constitution which the air of Abyssinia was very hurtful to, obtained a
permission from our superiors to return to the Indies; I was willing to
accompany him through part of his way, and went with him over a desert,
at no great distance from my residence, where I found many trees loaded
with a kind of fruit, called by the natives anchoy, about the bigness of
an apricot, and very yellow, which is much eaten without any ill effect.
I therefore made no scruple of gathering and eating it, without knowing
that the inhabitants always peeled it, the rind being a violent
purgative; so that, eating the fruit and skin together, I fell into such
a disorder as almost brought me to my end.  The ordinary dose is six of
these rinds, and I had devoured twenty.

I removed from thence to Debaroa, fifty-four miles nearer the sea, and
crossed in my way the desert of the province of Saraoe.  The country is
fruitful, pleasant, and populous; there are greater numbers of Moors in
these parts than in any other province of Abyssinia, and the Abyssins of
this country are not much better than the Moors.

I was at Debaroa when the prosecution was first set on foot against the
Catholics.  Sultan Segued, who had been so great a favourer of us, was
grown old, and his spirit and authority decreased with his strength.  His
son, who was arrived at manhood, being weary of waiting so long for the
crown he was to inherit, took occasion to blame his father's conduct, and
found some reason for censuring all his actions; he even proceeded so far
as to give orders sometimes contrary to the Emperor's.  He had embraced
the Catholic religion, rather through complaisance than conviction or
inclination; and many of the Abyssins who had done the same, waited only
for an opportunity of making public profession of the ancient erroneous
opinions, and of re-uniting themselves to the Church of Alexandria.  So
artfully can this people dissemble their sentiments that we had not been
able hitherto to distinguish our real from our pretended favourers; but
as soon as this Prince began to give evident tokens of his hatred, even
in the lifetime of the Emperor, we saw all the courtiers and governors
who had treated us with such a show of friendship declare against us, and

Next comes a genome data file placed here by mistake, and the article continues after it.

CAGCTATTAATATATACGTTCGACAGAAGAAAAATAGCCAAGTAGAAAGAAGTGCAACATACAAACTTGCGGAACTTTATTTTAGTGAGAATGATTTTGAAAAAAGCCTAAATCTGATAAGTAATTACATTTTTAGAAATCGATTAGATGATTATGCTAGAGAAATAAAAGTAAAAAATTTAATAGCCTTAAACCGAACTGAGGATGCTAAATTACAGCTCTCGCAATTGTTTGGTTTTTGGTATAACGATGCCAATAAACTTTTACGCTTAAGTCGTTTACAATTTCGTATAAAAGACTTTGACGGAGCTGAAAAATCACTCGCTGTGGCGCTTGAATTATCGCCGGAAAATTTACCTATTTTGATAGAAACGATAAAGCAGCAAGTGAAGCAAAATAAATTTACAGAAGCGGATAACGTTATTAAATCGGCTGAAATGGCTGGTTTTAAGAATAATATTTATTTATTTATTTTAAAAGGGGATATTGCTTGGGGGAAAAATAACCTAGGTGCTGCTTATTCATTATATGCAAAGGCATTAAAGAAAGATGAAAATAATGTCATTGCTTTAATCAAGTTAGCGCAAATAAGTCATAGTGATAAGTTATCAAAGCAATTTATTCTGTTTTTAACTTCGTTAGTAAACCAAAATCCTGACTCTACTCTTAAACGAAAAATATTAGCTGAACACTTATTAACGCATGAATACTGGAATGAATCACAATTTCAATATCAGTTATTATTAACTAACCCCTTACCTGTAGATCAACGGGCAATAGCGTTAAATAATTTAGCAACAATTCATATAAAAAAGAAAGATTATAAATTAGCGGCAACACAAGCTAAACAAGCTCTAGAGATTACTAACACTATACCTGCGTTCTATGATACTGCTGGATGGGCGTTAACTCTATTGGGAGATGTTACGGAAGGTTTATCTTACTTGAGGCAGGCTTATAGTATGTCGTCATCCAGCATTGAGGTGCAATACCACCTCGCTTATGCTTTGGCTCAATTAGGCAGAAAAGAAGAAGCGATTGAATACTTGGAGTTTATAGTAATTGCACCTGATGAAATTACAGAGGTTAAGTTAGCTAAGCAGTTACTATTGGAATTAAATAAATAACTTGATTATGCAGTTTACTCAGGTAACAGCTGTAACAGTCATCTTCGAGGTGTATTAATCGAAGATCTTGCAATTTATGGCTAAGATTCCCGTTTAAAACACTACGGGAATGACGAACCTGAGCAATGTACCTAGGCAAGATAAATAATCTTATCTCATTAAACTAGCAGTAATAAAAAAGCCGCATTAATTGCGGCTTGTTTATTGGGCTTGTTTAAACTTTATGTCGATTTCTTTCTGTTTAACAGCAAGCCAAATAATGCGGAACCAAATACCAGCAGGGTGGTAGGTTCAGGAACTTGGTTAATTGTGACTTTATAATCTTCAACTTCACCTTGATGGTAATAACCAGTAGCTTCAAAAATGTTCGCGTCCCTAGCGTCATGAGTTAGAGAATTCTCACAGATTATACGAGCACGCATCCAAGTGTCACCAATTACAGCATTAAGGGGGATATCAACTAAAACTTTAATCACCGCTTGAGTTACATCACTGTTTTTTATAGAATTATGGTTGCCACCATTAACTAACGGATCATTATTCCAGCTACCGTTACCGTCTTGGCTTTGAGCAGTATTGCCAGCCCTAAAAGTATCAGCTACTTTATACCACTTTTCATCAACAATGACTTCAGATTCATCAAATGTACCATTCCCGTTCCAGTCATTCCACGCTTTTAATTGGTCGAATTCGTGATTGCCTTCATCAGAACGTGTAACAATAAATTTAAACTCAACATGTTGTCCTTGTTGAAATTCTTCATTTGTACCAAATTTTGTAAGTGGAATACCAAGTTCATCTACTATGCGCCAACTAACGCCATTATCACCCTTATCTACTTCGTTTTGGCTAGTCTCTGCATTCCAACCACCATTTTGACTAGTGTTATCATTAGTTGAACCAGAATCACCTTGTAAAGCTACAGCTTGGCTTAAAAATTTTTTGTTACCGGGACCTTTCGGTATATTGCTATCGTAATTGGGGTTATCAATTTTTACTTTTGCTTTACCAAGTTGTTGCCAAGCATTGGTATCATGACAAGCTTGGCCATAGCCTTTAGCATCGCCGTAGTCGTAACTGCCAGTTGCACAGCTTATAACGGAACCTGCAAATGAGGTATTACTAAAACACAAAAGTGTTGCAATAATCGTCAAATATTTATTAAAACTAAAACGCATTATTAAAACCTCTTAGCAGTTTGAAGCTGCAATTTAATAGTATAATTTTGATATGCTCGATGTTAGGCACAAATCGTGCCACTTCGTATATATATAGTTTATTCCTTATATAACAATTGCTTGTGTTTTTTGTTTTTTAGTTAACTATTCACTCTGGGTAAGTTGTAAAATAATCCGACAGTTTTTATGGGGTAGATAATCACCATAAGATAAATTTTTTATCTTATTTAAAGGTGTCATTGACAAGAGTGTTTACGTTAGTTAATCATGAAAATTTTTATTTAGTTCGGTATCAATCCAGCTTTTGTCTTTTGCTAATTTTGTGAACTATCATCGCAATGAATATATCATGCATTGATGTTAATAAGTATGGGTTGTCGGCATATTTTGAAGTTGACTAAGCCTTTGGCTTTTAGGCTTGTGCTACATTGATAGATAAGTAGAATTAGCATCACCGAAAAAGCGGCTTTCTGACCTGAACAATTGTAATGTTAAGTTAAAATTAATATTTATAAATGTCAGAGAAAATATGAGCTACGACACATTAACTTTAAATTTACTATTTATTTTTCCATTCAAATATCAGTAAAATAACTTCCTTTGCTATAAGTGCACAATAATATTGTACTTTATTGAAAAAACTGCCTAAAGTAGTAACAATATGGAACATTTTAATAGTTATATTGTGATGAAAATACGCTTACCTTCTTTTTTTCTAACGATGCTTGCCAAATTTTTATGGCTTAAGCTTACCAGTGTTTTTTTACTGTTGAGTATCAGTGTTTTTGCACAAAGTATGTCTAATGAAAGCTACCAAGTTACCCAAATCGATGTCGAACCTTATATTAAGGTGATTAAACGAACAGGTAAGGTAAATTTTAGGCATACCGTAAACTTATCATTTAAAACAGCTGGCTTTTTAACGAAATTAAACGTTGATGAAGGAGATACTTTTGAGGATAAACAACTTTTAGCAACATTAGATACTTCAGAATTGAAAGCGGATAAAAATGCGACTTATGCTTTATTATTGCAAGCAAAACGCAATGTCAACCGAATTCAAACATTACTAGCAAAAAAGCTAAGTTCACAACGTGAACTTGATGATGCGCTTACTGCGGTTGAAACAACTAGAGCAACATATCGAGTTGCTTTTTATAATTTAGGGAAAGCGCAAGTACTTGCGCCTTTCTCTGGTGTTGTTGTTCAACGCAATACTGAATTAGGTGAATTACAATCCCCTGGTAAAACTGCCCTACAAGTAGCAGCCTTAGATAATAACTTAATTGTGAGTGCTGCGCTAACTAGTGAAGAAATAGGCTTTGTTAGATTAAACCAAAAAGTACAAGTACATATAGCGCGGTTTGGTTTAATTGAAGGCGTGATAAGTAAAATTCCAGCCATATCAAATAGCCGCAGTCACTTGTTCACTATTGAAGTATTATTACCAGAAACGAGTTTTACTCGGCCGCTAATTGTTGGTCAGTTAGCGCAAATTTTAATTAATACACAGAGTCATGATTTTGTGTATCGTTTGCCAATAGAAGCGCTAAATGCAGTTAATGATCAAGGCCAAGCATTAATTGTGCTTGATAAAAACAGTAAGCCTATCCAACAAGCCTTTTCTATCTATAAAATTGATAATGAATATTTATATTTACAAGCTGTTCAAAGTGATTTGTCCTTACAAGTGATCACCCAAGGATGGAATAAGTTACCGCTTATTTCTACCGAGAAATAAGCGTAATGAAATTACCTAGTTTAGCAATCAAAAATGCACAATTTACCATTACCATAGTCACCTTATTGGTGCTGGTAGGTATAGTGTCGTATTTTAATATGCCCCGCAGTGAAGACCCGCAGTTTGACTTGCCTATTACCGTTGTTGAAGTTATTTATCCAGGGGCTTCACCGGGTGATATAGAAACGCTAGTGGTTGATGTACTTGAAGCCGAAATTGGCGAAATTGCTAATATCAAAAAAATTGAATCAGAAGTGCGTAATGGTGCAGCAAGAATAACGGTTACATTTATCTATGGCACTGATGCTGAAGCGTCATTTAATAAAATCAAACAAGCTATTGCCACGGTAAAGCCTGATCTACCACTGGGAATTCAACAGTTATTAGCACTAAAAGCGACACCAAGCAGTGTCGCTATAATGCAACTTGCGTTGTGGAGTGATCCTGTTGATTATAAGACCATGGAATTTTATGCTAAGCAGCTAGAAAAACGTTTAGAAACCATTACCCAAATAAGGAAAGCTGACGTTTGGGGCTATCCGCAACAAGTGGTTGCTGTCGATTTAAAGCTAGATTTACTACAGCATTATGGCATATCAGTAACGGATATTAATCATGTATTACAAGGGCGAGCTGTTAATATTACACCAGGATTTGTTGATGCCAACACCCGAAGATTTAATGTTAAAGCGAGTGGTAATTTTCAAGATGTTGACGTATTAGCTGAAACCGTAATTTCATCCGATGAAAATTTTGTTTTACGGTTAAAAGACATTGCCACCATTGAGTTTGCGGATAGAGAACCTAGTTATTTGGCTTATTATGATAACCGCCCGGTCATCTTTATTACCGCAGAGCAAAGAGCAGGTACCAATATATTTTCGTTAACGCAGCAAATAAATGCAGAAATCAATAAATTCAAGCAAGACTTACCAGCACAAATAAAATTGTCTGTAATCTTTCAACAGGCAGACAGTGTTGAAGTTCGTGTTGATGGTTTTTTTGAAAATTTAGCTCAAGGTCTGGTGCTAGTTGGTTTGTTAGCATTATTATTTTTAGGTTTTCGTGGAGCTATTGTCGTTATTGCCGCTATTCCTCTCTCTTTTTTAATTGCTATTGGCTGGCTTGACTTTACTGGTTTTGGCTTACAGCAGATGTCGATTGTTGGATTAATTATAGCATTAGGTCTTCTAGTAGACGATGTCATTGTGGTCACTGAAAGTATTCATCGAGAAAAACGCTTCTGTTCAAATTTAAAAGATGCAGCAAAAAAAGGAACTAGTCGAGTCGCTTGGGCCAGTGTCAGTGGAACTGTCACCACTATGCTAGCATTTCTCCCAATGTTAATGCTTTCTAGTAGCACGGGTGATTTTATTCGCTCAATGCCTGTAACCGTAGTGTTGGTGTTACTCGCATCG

persecute us as disturbers of the public tranquillity, who had come into
AEthiopia with no other intention than to abolish the ancient laws and
customs of the country, to sow divisions between father and son, and
preach up a revolution.

After having borne all sorts of affronts and ill-treatments, we retired
to our house at Fremona, in the midst of our countrymen, who had been
settling round about us a long time, imagining we should be more secure
there, and that, at least during the life of the Emperor, they would not
come to extremities, or proceed to open force.  I laid some stress upon
the kindness which the viceroy of Tigre had shown to us, and in
particular to me; but was soon convinced that those hopes had no real
foundation, for he was one of the most violent of our persecutors.  He
seized upon all our lands, and, advancing with his troops to Fremona,
blocked up the town.  The army had not been stationed there long before
they committed all sorts of disorders; so that one day a Portuguese,
provoked beyond his temper at the insolence of some of them, went out
with his four sons, and, wounding several of them, forced the rest back
to their camp.

We thought we had good reason to apprehend an attack; their troops were
increasing, our town was surrounded, and on the point of being forced.
Our Portuguese therefore thought that, without staying till the last
extremities, they might lawfully repel one violence by another, and
sallying out to the number of fifty, wounded about three score of the
Abyssins, and had put them to the sword but that they feared it might
bring too great an odium upon our cause.  The Portuguese were some of
them wounded, but happily none died on either side.

Though the times were by no means favourable to us, every one blamed the
conduct of the viceroy; and those who did not commend our action made the
necessity we were reduced to of self-defence an excuse for it.  The